Also that heat, if you heat your house during say the winter or longer (depending where you live) merely means that your furnace or other heating devices would operate slightly longer to make up for the heat 'not' coming from the hot water tank.
Personally thinking the the difference will be so slight that the most economical plan is just to slap in another heater with exactly the same dimensions and plumbing hook-ups.
Also as pointed out the cost of hot water is not, usually, one of the major ongoing household costs. Unless you consider that cost of gas will increase drastically?
Intensive discussion about the difference in cost of the amount of heat leaking (into the house itself) from keeping the difference of 10 gallons of hot water at a certain temperature seem rather pointless. Presumably the water heater/tank is insulated???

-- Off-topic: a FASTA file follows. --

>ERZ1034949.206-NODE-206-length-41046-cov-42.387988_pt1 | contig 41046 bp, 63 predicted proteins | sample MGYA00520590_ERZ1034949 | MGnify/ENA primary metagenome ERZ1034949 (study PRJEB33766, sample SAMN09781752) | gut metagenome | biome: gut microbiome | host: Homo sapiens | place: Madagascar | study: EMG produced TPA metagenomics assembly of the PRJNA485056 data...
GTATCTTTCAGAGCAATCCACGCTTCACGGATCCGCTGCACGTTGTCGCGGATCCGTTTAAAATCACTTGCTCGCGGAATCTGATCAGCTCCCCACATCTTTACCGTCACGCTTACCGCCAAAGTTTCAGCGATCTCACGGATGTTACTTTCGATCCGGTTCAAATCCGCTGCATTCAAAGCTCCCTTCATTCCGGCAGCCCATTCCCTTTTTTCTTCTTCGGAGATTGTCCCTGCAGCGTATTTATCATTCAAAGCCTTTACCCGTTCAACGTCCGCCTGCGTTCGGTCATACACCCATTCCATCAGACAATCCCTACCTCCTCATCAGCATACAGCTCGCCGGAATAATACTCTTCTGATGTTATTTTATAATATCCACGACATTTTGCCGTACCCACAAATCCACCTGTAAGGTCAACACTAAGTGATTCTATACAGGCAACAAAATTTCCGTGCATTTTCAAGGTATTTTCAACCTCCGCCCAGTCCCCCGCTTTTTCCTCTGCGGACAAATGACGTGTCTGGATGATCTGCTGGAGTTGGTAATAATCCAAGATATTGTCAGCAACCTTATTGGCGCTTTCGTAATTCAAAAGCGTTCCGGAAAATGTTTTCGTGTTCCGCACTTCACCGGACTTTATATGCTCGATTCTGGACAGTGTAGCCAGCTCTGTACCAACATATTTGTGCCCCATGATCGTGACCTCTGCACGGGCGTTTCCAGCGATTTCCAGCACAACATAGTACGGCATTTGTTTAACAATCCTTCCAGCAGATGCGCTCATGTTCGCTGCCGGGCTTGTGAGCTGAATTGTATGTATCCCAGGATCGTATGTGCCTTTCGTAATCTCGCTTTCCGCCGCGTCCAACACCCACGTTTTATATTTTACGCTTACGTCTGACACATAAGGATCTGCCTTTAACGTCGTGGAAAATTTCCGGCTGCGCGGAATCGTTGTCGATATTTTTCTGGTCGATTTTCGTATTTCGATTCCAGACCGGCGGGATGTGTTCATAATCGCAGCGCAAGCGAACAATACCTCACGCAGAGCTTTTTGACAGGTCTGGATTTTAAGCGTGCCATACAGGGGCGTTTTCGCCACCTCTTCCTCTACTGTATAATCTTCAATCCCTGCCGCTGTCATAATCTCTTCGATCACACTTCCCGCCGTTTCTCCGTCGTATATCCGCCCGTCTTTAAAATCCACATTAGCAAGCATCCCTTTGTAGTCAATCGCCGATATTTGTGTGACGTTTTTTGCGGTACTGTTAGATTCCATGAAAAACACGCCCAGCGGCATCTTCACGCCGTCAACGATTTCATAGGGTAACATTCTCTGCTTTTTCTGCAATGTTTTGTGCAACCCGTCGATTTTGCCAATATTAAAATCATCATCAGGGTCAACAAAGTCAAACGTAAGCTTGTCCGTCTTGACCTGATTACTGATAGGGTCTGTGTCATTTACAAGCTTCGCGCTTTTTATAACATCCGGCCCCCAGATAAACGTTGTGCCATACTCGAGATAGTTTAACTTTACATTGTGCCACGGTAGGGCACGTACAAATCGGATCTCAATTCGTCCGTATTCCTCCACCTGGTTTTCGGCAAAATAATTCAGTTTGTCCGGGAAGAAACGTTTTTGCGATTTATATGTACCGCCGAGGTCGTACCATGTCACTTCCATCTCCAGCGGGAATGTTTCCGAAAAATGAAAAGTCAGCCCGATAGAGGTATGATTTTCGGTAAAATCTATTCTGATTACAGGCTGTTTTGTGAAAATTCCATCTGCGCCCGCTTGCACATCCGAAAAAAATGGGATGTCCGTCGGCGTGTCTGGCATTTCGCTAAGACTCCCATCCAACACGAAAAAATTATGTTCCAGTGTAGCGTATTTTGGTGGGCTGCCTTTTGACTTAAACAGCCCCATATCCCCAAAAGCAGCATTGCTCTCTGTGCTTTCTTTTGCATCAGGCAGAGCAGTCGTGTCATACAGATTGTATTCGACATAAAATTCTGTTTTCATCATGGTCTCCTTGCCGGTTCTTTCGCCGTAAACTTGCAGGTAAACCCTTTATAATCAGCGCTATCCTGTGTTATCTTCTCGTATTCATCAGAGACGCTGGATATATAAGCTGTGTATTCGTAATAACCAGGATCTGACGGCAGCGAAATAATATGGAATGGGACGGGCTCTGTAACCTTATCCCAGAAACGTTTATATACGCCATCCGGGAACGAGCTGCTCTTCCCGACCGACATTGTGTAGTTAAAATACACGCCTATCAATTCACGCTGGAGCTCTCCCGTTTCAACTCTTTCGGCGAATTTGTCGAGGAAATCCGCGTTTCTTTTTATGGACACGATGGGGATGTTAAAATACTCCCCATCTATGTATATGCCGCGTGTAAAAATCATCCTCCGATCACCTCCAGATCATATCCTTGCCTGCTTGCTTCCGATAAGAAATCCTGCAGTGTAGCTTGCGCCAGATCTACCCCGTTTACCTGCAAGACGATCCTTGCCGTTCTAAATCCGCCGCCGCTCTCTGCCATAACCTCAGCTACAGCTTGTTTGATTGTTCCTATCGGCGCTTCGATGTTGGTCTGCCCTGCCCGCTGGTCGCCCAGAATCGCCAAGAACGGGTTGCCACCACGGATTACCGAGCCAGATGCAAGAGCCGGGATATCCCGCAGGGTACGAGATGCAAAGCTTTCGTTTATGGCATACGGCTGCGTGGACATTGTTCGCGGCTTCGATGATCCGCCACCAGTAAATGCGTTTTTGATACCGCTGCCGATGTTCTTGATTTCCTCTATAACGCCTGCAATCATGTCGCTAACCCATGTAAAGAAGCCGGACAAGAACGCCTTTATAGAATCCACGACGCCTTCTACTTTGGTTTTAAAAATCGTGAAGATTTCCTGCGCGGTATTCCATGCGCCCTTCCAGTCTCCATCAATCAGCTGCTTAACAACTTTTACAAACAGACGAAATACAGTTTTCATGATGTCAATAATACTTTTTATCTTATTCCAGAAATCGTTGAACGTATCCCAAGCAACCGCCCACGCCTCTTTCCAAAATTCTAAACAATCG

What we do is leave warm shower water and the occasional hot bath to cool down warming the air etc. in the bath room before drainuing it away. Of course because of moisture we run the bathroom fan while doing that which 'wastes' some warmed air to outside.
If you are really agonising about the overall cost of hot water and your hot water use is low; look at the cost of electricity versus gas in your area and the costs of installing a cheaper and smaller electric hot water heater. There will also be plumbing costs if you can't do it yourself. And then get rid of the gas connection, chimney or flue vent completely.
This discussion is getting far too complicated.
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<%-name%>
• posted on August 23, 2008, 10:50 pm

More exactly, (50/40)^(2/3) = 1.16, ie 50 would have 16% more surface.
Nick
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<%-name%>
• posted on August 23, 2008, 9:02 pm